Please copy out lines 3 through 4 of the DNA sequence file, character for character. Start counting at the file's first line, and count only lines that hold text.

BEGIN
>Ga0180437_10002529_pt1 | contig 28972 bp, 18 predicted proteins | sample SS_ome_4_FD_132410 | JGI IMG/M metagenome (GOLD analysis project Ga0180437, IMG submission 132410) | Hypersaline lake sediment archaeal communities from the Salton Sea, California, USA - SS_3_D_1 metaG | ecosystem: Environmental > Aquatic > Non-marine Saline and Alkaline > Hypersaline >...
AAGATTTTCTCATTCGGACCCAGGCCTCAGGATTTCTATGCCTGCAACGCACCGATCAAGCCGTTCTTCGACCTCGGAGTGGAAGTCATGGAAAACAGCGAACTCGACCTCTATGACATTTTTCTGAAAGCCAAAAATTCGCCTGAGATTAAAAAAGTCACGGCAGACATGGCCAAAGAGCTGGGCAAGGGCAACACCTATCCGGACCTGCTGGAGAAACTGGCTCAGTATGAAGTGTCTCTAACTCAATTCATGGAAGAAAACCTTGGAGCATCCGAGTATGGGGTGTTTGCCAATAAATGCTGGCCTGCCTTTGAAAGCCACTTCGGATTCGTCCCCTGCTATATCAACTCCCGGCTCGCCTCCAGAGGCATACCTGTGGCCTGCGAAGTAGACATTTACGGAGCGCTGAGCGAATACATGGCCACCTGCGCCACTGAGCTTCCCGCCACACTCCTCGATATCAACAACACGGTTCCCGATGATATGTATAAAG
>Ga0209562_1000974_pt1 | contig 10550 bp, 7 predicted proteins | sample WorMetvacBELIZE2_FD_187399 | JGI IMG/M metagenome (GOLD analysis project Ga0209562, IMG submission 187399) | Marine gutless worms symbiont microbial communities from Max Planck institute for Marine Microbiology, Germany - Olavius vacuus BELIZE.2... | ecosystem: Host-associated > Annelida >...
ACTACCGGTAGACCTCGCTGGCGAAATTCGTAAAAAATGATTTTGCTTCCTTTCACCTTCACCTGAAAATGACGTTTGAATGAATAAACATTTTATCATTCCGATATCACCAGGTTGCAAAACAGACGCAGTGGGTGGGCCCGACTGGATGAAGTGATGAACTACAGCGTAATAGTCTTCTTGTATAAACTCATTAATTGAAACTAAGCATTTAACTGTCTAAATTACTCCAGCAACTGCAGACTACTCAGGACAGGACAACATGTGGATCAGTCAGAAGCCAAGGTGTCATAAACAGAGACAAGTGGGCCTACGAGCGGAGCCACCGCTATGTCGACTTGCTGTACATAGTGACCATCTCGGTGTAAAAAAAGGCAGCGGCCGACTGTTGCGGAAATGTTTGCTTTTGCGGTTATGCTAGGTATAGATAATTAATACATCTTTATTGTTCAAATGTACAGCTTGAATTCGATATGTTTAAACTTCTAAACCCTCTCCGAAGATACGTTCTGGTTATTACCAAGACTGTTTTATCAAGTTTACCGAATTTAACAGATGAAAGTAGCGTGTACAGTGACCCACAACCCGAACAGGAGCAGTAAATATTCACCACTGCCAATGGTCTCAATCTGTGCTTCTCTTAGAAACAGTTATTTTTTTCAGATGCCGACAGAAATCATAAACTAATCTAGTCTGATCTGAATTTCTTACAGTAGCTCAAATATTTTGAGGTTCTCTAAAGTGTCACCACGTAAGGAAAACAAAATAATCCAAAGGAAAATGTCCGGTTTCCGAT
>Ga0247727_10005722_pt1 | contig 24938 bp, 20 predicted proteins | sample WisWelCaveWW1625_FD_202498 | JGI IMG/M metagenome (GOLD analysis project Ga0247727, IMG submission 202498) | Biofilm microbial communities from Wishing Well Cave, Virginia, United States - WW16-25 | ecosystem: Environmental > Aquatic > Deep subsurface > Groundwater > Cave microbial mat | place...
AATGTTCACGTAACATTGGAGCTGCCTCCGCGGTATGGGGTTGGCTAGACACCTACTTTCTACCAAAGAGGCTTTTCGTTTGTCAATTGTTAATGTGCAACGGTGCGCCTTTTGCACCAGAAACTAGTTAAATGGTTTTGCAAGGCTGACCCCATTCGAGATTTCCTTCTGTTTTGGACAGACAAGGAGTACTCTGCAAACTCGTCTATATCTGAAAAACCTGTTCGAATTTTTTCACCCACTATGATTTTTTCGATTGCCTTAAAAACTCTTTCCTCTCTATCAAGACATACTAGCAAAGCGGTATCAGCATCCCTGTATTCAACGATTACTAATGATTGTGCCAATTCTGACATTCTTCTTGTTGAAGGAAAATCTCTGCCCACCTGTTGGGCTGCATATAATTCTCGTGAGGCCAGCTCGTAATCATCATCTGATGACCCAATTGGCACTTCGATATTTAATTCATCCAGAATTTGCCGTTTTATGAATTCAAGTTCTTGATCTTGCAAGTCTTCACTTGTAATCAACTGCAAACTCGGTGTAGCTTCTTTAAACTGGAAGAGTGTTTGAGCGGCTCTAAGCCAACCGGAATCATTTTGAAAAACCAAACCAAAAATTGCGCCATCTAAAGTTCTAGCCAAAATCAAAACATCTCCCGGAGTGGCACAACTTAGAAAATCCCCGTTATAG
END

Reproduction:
>Ga0209562_1000974_pt1 | contig 10550 bp, 7 predicted proteins | sample WorMetvacBELIZE2_FD_187399 | JGI IMG/M metagenome (GOLD analysis project Ga0209562, IMG submission 187399) | Marine gutless worms symbiont microbial communities from Max Planck institute for Marine Microbiology, Germany - Olavius vacuus BELIZE.2... | ecosystem: Host-associated > Annelida >...
ACTACCGGTAGACCTCGCTGGCGAAATTCGTAAAAAATGATTTTGCTTCCTTTCACCTTCACCTGAAAATGACGTTTGAATGAATAAACATTTTATCATTCCGATATCACCAGGTTGCAAAACAGACGCAGTGGGTGGGCCCGACTGGATGAAGTGATGAACTACAGCGTAATAGTCTTCTTGTATAAACTCATTAATTGAAACTAAGCATTTAACTGTCTAAATTACTCCAGCAACTGCAGACTACTCAGGACAGGACAACATGTGGATCAGTCAGAAGCCAAGGTGTCATAAACAGAGACAAGTGGGCCTACGAGCGGAGCCACCGCTATGTCGACTTGCTGTACATAGTGACCATCTCGGTGTAAAAAAAGGCAGCGGCCGACTGTTGCGGAAATGTTTGCTTTTGCGGTTATGCTAGGTATAGATAATTAATACATCTTTATTGTTCAAATGTACAGCTTGAATTCGATATGTTTAAACTTCTAAACCCTCTCCGAAGATACGTTCTGGTTATTACCAAGACTGTTTTATCAAGTTTACCGAATTTAACAGATGAAAGTAGCGTGTACAGTGACCCACAACCCGAACAGGAGCAGTAAATATTCACCACTGCCAATGGTCTCAATCTGTGCTTCTCTTAGAAACAGTTATTTTTTTCAGATGCCGACAGAAATCATAAACTAATCTAGTCTGATCTGAATTTCTTACAGTAGCTCAAATATTTTGAGGTTCTCTAAAGTGTCACCACGTAAGGAAAACAAAATAATCCAAAGGAAAATGTCCGGTTTCCGAT